6.) Don't undress or don a medical gown when it is unnecessary and/or the situation is uncomfortable. Most procedures and tests—including blood tests; blood pressure tests; stethoscope heart exams; eye, ear, nose and throat examinations; as well as throat cultures—can be performed fully clothed. If the appointment is for an infection or suspicious skin spot, uncover only the necessary body part. Consider wearing shorts or other type garments. Think in advance what would be more accommodating and helpful for the examination, limiting patient exposure and embarrassment. Be aware that if you must undergo a venous ultrasound on your legs, you may be ordered to remove your underwear. This is unnecessary. This can be done with your underwear on. Be advised that you will be given a sheet to wrap your groin in. Demand that you be allowed to position the sheet yourself and that the technician is not in the room while you prepare yourself. You can also demand that the technician is a male.

7.) Research your procedure. An increasing number of procedures can be performed in a more relaxed office setting with only a local anesthetic. Yet some doctors will not offer patients this option due to the amount of money hospitals make off surgeries conducted in operating rooms. If general anesthesia is required, insist that a family member or a friend be present for the procedure for patient protection. Patients who are under general anesthesia are extremely vulnerable, exposed, and defenseless. Many patients are routinely and unnecessarily stripped naked for surgeries. A patient having hand surgery had his gown and underwear removed after he was put under anesthesia. He found this out when he woke up in the middle of surgery. Another patient who had a venous ablation procedure was horrified to learn that he had the disposable underwear hospital staff gave him removed and his groin shaved while he was sedated even though incisions were made around the knee only. He was also livid to learn afterwards that his procedure is more commonly performed in an office setting with a local anesthetic instead of in an operating room with sedation. Check out Why You Should Have a Personal Advocate For Surgery?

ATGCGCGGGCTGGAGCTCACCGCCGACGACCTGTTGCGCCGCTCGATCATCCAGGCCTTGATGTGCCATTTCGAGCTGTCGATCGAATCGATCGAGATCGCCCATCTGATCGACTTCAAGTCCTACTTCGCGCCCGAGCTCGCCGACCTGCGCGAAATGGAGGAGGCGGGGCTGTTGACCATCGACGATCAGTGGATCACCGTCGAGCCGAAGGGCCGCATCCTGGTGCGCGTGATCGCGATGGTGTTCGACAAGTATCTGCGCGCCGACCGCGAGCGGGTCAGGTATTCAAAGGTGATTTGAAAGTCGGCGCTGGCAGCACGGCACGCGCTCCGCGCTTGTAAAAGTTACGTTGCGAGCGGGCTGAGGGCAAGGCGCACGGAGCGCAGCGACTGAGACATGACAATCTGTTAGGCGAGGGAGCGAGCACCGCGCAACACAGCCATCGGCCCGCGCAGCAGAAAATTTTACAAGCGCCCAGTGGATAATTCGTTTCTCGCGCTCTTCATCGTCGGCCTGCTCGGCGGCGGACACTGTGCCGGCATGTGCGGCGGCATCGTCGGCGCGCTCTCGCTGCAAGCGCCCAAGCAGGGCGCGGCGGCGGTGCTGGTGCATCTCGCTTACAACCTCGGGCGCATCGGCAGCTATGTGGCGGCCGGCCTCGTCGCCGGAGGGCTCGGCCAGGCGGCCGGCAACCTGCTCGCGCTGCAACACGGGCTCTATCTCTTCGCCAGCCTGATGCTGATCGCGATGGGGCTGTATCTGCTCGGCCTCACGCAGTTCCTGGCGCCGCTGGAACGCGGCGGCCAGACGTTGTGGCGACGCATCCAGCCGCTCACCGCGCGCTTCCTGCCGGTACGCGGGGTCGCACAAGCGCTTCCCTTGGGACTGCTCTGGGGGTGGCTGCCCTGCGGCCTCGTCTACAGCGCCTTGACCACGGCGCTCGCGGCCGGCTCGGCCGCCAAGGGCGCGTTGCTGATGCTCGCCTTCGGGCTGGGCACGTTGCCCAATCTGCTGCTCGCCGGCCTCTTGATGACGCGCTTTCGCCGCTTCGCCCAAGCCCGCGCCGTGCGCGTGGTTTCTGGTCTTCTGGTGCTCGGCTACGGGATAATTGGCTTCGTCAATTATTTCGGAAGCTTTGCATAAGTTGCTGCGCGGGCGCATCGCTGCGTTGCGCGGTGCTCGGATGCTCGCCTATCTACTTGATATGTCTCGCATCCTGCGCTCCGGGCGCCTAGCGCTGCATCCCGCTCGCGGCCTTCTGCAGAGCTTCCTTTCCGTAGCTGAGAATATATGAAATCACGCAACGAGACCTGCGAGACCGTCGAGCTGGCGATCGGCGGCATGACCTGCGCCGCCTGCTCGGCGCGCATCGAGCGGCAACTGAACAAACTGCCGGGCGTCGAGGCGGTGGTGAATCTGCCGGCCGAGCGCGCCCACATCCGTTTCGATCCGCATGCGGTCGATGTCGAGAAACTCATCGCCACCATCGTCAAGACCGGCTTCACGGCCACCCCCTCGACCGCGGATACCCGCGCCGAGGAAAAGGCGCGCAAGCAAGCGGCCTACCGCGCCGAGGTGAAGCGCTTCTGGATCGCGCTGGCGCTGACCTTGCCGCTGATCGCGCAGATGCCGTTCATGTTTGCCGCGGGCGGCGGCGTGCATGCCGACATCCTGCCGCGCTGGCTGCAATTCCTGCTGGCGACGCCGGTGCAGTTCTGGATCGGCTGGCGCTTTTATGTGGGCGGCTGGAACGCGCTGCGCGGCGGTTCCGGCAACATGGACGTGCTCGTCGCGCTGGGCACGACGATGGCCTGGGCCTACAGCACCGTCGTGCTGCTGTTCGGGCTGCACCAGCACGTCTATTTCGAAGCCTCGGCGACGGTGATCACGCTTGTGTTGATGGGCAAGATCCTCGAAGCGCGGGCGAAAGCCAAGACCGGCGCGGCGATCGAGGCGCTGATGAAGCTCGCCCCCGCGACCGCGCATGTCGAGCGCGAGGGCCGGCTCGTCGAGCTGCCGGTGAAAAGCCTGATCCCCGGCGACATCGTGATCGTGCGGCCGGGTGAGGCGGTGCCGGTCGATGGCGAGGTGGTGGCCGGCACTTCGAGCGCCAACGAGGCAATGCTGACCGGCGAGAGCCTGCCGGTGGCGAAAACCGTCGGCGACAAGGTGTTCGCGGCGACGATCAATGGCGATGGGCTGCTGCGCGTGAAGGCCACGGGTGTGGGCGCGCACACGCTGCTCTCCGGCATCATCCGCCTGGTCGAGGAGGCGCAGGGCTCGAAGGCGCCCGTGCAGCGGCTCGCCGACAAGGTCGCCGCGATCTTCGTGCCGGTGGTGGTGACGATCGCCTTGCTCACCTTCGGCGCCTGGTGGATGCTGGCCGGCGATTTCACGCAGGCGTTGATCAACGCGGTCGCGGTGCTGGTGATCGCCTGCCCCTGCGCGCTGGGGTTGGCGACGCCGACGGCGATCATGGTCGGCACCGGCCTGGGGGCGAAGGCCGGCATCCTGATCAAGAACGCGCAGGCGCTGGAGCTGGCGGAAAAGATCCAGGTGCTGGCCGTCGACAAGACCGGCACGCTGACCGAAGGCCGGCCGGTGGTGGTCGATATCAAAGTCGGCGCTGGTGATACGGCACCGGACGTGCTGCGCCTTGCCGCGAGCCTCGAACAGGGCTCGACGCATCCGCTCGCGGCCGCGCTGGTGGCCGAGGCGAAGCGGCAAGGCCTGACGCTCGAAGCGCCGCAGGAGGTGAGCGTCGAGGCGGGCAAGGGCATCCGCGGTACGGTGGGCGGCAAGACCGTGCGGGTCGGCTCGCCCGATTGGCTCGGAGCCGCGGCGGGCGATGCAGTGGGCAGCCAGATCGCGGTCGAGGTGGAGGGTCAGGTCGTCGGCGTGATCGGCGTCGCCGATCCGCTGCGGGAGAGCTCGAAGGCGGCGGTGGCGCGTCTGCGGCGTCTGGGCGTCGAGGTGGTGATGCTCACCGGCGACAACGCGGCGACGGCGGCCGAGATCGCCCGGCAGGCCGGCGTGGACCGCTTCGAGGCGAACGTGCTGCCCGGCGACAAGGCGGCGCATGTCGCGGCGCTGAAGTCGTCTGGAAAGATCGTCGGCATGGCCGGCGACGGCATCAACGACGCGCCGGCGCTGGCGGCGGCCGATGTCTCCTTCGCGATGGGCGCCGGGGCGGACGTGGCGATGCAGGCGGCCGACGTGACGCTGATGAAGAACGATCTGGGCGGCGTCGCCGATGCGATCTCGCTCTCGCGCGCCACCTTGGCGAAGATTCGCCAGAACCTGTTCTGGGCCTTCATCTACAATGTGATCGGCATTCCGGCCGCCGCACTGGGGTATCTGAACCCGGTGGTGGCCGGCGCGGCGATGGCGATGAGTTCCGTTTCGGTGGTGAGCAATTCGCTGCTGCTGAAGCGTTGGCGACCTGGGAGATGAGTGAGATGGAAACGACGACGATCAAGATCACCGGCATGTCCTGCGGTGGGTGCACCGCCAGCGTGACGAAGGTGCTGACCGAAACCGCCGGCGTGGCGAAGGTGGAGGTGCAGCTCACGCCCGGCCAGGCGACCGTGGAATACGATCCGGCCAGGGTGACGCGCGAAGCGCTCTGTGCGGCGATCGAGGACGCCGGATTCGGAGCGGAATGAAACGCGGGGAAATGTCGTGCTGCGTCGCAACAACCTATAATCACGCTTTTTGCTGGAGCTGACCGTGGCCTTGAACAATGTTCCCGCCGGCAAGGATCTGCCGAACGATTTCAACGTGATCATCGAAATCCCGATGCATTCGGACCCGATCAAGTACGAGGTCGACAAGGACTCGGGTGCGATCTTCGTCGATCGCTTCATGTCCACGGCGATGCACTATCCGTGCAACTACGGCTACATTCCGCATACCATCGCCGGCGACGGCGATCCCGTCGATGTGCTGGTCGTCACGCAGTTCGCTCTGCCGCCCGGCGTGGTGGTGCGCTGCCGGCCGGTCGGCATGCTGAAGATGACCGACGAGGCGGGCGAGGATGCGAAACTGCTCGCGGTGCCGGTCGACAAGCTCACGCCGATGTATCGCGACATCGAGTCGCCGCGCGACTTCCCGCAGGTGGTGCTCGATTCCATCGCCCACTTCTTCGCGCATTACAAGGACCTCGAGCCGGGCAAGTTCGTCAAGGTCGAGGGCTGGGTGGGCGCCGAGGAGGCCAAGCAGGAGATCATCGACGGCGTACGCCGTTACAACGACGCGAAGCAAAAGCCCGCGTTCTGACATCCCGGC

8.) If hospitalization is necessary, have someone who is not employed by the hospital to be continually present, especially when you are asleep or drowsy. Many men are more comfortable with their wives bathing them than a nurse, so this should always be an option for them. If a nurse or aide must assist you with bathing, ask for a male.

9.) Refuse a urinary catheter be inserted unless it is absolutely necessary. Many unnecessary urinary catheterizations are done and with serious complications. If catheterization is required, request a male nurse.

10.) Insist on a male ultrasound technician for scrotal ultrasounds and other ultrasounds that require exposure of genitals.

11.) During procedures request that the doctor put a "Do Not Disturb" sign on the door and/or close the room’s curtain. Sometimes medical personnel randomly enter exam rooms during intimate procedures.

12.) If you are the parent or guardian of a boy, do not assume that he is safe from sexual abuse! Always have a responsible adult not employed by the clinic or hospital, preferably a parent, with the boy for all examinations and procedures. Advocate for his privacy as well, regardless of his age. Even if your child is a toddler, respect for his privacy and his bodily autonomy must be enforced. If you agree he needs the procedure, assist the medical professionals to communicate to him this is necessary in any way you can. Genital / hernia exams are not necessary for sports physicals.